The marches were glorious. Let’s keep the momentum going!

patriarchy

Like millions of people around the world yesterday, I spent my afternoon marching in the streets, waving a sign, chanting, and enjoying the presence of at least 20,000 like-minded people in downtown St. Petersburg. I don’t think I fully grasped just how energizing it would be until I started walking down the streets towards Demen’s Landing and seeing tons of people also carrying signs and wearing ultra-feminist attire and those pink pussy hats.

It was like, yes, I am not alone. We are not alone. We might actually have a shot at turning this thing around.

(BTW I still can’t believe that Donald Fucking Trump – the guy with the gold-plated toilet and the high-profile divorces and the steaks and the casinos and the reality TV show – is our president.  I’m not opposed to celebrities being involved in politics – holla, Al Franken! – but Trump is, like, the tackiest of the tacky. And never mind that he’s an aspiring tin-pot dictator who channels his boundless narcissism into fascistic tendencies.  But I digress.)

Anyways, I’ve mentioned before that my grandma Kiki was a second-wave feminist who used to tell me stories about marching in the streets in the 1970s the way other grandmas tell their grandbabies bedtime stories. I always thought it sounded so exciting and glamorous but for a variety of reasons, I’d never had the opportunity to take part myself.

And yet there I was, waving my sign about smashing the patriarchy and smiling and laughing and chanting as we walked along Bayshore Drive.  I even had the opportunity to explain to a man in his 70s what I meant by smashing the patriarchy! It was a little surreal, but in the best way possible.

The energy at our local march was astounding.  Despite all that was going on, everyone was so happy, so – dare I say it? – jubilant.

The crowd was really something to see – all races, sexualities, ethnicities, ages, and yes, genders. Brian was just one of many, many men marching with us yesterday. (It’s worth mentioning that this was also the most polite crowd I’d ever been in.)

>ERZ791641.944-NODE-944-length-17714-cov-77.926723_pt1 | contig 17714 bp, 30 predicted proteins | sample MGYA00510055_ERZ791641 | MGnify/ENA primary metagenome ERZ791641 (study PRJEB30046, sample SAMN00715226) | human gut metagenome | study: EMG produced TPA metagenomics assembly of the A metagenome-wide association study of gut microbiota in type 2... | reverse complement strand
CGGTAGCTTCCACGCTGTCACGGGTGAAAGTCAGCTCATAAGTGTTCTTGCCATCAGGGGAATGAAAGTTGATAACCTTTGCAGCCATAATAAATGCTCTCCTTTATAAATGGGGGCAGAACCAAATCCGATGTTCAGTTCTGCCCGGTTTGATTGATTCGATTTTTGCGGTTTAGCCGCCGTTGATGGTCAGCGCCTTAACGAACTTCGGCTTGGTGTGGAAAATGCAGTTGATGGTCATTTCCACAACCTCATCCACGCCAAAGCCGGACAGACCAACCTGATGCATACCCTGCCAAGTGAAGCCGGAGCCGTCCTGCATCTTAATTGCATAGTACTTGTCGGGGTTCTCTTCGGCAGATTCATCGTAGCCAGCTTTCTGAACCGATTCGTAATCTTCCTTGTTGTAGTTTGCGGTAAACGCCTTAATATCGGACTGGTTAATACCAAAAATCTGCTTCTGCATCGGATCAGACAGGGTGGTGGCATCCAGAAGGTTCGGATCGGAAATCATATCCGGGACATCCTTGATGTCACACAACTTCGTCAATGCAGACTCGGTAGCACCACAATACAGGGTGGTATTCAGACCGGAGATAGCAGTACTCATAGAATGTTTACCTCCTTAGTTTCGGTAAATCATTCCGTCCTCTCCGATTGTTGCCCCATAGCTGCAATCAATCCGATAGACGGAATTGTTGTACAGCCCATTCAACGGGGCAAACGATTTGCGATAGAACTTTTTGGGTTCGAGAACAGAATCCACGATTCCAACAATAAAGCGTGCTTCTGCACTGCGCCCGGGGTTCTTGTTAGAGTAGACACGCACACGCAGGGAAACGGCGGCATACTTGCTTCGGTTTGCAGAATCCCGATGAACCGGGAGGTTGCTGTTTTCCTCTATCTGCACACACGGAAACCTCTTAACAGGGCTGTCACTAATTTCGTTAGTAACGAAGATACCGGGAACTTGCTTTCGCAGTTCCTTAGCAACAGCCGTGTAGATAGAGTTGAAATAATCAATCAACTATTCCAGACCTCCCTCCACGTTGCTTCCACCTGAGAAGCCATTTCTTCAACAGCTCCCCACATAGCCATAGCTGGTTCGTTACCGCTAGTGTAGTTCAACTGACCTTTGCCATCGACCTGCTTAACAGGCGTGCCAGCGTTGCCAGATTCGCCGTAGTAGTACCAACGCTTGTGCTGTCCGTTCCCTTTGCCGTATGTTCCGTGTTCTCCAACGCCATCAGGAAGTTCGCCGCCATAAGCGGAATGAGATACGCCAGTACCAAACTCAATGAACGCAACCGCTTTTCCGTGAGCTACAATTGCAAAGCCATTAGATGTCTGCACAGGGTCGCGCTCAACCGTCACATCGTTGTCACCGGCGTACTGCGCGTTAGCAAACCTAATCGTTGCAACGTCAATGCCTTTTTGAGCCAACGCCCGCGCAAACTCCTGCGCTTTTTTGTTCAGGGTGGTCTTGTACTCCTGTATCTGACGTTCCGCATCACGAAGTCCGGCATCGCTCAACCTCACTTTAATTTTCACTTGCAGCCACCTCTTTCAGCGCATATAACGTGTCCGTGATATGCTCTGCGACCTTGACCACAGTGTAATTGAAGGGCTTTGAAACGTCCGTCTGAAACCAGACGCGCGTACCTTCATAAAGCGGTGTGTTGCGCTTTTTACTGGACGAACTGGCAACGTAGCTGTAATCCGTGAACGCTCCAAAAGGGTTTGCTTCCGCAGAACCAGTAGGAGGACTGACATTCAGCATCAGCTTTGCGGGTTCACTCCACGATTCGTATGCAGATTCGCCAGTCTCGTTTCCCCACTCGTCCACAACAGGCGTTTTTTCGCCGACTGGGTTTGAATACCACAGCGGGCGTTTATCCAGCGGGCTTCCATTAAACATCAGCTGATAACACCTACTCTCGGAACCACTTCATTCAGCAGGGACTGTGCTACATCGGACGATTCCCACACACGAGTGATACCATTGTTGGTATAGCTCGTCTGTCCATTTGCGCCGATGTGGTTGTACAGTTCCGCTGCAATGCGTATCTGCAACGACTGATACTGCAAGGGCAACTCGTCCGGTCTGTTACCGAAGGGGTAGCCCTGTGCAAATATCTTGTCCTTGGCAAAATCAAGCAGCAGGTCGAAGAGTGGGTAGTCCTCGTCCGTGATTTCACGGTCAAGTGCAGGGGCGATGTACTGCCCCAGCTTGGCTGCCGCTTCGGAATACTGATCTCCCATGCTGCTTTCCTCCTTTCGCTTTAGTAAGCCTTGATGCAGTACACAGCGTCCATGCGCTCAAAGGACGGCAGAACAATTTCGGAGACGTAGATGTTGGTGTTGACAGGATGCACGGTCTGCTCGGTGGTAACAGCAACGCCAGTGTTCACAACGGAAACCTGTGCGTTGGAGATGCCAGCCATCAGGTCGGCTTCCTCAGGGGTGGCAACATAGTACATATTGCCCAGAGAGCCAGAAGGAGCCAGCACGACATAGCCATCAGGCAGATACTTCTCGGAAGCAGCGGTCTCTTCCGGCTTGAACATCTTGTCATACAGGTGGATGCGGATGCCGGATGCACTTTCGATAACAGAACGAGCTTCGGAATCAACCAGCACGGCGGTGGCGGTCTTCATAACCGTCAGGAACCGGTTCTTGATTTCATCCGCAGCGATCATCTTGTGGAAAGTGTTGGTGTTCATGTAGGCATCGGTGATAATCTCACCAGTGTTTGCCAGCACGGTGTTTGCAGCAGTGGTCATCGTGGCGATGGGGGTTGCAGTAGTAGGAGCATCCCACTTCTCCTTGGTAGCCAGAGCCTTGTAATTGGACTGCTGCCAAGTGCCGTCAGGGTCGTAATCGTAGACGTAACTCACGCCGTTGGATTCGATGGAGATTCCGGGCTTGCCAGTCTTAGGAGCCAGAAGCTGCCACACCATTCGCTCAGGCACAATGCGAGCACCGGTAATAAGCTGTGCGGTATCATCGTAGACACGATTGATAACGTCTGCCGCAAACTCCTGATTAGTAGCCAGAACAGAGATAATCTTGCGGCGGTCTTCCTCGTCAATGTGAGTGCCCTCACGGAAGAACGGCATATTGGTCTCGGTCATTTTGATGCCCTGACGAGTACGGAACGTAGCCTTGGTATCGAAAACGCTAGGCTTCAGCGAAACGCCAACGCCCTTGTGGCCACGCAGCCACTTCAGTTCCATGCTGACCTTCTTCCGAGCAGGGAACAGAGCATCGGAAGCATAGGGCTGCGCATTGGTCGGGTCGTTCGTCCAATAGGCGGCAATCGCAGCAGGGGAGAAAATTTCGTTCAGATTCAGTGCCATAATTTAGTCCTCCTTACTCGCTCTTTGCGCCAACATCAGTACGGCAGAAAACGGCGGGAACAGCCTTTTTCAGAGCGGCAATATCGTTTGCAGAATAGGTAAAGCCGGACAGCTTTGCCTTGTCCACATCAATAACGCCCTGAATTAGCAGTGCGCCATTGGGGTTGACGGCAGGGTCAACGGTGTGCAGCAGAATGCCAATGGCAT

I’m already incredibly proud of St. Petersburg as a beautiful, loving, progressive community, and this just further solidified that for me.  Please, remember us next time you think about sharing that gif of Bugs Bunny cutting Florida off the United States!

I could really go on and on about what yesterday was like, but as I’m sure the vast majority of you who are reading this had a similar experience, I’ll stop. Instead, I want to take this opportunity to ask everyone who went to the march today to commit to not letting the energy from yesterday to dissipate, to keep that momentum moving forward, to turn all of that excitement and solidarity into action.

Just think – if each one of the millions of us who showed up to march commits to one or two actions a week, our collective impact can be massive. As the protest signs said, the plural of “snowflake” is “avalanche.”  (Still not sure what the plural of “buttercup” is, but I’m sure if you put three million of them together – especially if they’re “sucking it up” – it could be pretty scary too.)

I put together some ideas to get us started.  I hope you’ll share your ideas in the comments too!

1) If you haven’t already, now is a good time to start contacting your elected representatives.  I will tell you the first few times I was a stuttering, nervous mess, but I’ve found that writing up a quick script on my computer before calling helps SO much. Be polite, hit the important points, ask them to read back the message you left.  If you get a voice mail, make sure to leave your name and ZIP code. It’s gotten a lot easier for me now that I’ve been doing it regularly for a couple of months.

2) You can also send them mail. Some of our more cowardly representatives – *cough*marathon-time liar*cough* – have actually blocked access to their phones and offices, so feel free to send them a veritable landslide of mail.  My friend and coworker Dana launched this hilarious service called Love Notes for Assholes that makes it easy.  Send her $3 and the address, she’ll send a postcard to the recipient, and all the proceeds go to Planned Parenthood. And I’m just saying, the home address for the aforementioned Rosie Ruiz of American politics is floating around there somewhere.  I’m just saying.